10 Things I Hate About You: legitimate teen issues handled respectively. 6/10

BBC features – Friday 16th to Sunday 18th Janauary 2015

Saturday 17th

06:40 Skyrunners (Richard C. Okie/Adam Wilson/Melanie Wilson)

Sci-fi adventure about two brothers who discover a crashed UFO and decide to take it home. When younger brother Nick takes a trip into space, he discovers upon his return that he now has superhuman powers, turning his life upside down.

08:10 Henry VIII and his Six Wives (Ian Thorne)

Historical drama. On his deathbed, King Henry VIII recalls how he wooed and wed his six wives – and disposed of five of them – in a bid to secure the succession to the throne with a male heir. Despite his manymarriages and the crowded court, Henry remains essentially lonely. Adapted from the successful BBC TV series, with Keith Michell reprising his award-winning role.

13:35 The Wind and the Lion (John Milius)

Action drama about the kidnapping of an American widow and her children in Tangier in 1904, loosely based on fact. Recently elected president Roosevelt prepares to send in the marines, but in the interim Germany seeks to exploit the situation by landing troops in North Africa. Against this backdrop of power politics, a relationship develops between the woman and her abductor.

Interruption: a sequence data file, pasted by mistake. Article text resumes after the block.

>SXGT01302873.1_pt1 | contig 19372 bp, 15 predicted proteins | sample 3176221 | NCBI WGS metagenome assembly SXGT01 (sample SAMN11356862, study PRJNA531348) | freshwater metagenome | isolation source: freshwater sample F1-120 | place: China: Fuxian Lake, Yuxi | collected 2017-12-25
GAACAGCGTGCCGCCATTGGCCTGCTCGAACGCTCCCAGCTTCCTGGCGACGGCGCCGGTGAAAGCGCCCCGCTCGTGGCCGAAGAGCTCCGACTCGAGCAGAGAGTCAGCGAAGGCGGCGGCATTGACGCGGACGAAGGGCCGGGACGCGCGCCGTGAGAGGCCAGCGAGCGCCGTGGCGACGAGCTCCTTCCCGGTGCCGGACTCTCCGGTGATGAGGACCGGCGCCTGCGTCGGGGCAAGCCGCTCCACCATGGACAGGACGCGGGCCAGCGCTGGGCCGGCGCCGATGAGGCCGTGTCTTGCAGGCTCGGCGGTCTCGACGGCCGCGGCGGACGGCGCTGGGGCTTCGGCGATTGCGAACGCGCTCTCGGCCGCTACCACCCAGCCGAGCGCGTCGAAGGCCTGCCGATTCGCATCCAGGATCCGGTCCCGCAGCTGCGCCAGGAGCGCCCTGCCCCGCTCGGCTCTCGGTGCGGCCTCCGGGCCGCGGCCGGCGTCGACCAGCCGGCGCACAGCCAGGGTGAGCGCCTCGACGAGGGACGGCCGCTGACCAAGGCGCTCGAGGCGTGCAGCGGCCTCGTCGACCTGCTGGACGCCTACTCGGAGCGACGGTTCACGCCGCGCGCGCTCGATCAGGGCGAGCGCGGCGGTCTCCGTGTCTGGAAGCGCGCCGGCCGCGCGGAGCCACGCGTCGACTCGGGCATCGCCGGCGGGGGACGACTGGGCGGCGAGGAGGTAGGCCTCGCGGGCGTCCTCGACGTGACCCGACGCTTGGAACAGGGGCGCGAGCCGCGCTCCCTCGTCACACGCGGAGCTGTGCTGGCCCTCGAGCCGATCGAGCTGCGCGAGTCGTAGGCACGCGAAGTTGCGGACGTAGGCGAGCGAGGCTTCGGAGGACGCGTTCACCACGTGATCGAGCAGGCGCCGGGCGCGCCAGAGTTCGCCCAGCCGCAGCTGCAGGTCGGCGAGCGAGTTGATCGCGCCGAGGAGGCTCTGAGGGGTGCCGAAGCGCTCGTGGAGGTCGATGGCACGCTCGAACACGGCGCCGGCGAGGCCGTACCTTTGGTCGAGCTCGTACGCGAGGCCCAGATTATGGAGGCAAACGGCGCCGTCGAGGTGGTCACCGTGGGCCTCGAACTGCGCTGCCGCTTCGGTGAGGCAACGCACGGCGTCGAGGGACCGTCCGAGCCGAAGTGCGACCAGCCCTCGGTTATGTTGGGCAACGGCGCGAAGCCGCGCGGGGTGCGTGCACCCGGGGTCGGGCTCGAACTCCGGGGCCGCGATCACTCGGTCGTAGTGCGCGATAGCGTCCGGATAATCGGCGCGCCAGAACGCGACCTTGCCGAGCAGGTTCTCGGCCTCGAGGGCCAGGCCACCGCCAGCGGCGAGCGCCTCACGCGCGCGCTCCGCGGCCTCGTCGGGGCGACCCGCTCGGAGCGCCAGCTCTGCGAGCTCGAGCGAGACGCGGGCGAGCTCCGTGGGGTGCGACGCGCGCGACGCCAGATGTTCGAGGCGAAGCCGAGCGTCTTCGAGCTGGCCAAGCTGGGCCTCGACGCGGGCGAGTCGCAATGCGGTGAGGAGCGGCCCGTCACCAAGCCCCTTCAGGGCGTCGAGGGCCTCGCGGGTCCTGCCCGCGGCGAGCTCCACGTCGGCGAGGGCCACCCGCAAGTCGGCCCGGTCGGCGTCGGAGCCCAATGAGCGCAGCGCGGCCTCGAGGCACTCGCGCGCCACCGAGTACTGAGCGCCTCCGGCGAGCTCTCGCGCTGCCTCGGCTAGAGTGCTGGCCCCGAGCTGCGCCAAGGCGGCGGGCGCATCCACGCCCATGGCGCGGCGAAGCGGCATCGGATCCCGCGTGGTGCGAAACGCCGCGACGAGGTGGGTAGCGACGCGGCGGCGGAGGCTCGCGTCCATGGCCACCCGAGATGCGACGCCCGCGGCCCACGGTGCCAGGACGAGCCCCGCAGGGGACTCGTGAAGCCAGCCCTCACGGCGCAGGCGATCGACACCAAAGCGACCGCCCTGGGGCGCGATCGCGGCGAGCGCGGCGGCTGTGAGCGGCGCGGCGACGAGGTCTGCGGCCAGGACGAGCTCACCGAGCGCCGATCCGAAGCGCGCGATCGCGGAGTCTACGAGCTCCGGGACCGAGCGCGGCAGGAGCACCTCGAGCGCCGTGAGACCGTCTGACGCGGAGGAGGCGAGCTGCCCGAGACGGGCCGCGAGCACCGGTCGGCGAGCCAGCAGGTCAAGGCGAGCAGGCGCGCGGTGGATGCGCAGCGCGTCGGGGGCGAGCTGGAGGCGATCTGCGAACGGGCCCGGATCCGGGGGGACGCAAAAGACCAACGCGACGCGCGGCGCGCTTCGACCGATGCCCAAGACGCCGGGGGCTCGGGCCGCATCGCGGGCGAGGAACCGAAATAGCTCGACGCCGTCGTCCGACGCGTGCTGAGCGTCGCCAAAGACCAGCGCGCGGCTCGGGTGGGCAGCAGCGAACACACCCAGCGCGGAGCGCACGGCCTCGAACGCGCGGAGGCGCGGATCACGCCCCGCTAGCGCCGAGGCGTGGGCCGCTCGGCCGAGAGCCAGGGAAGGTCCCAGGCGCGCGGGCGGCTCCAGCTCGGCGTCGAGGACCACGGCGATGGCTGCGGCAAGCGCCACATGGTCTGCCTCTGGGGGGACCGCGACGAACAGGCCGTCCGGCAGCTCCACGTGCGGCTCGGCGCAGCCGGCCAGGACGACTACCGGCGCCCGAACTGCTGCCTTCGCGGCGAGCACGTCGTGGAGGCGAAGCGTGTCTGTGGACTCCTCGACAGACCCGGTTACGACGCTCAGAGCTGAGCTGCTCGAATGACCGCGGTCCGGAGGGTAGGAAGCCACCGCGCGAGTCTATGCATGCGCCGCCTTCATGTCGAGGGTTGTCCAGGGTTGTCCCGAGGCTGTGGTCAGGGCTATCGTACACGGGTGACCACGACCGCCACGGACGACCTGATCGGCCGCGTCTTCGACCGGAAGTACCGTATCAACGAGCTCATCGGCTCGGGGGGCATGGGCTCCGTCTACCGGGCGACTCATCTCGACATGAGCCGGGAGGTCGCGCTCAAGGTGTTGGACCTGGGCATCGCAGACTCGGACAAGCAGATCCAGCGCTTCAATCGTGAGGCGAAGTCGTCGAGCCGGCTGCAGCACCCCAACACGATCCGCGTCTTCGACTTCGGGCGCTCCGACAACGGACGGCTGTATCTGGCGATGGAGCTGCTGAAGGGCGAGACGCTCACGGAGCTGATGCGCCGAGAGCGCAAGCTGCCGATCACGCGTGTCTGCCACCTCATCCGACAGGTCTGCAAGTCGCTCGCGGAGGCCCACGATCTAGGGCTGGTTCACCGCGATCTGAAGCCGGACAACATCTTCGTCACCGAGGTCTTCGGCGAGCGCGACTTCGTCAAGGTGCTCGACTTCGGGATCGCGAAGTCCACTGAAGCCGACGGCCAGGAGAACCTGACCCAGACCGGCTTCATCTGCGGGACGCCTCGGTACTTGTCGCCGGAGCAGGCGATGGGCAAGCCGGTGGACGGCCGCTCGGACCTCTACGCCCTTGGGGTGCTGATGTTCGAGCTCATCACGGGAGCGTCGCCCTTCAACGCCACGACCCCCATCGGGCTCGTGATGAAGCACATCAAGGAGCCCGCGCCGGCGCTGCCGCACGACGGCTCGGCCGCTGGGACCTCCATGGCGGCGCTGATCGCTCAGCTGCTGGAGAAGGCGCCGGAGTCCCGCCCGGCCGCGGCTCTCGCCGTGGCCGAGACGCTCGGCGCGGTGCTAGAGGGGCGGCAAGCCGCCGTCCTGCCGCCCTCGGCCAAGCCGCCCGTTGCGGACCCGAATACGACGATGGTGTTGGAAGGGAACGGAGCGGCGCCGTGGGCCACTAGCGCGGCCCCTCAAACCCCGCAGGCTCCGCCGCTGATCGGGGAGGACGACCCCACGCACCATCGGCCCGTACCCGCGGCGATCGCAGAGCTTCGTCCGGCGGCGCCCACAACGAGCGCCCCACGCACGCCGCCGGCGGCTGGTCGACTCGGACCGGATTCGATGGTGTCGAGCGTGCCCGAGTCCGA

21:00 Armageddon (Jonathan Hensleigh/Tony Gilroy/Shane Salerno/Robert Roy Pool)

Sci-fi thriller in which the American government discovers that it has just 18 days to save the world from an approaching asteroid.

Undeterred by the threat of extinction, a brave though motley crew of oil drillers sets out to intercept the object and plant nuclear devices in its core.

22:30 All Good Things (Marcus Hinchey/Marc Smerling)

Tense crime drama tracing the mysterious and troubled relationship of a New York couple.

Sunday 18th

01:10 Phantoms (Dean R. Koontz)

Suspenseful thriller in which two sisters return to their Colorado home town only to find that the whole population has been wiped out by a mysterious force. Teaming up with the sheriff, his lecherous deputy and an ex-FBI agent, they are then terrorised by a supernatural power responsible for mass human disappearances throughout history.

16:10 Shrek the Third (Jeffrey Price/Peter S Seaman/William Steig/Jon Zack)

Second sequel in the popular animated fantasy franchise. Newlyweds Shrek and Fiona face their first marital hurdle when the sudden death of King Harold means Shrek himself is next in line. However, with fatherhood looming, Shrek is reluctant. He decides to try and find the true heir – Fiona’s errant, rebellious cousin. But while Shrek and his faithful companions Donkey and Puss in Boots go off in search of the heir, handsome rogue Prince Charming stages a coup at the castle.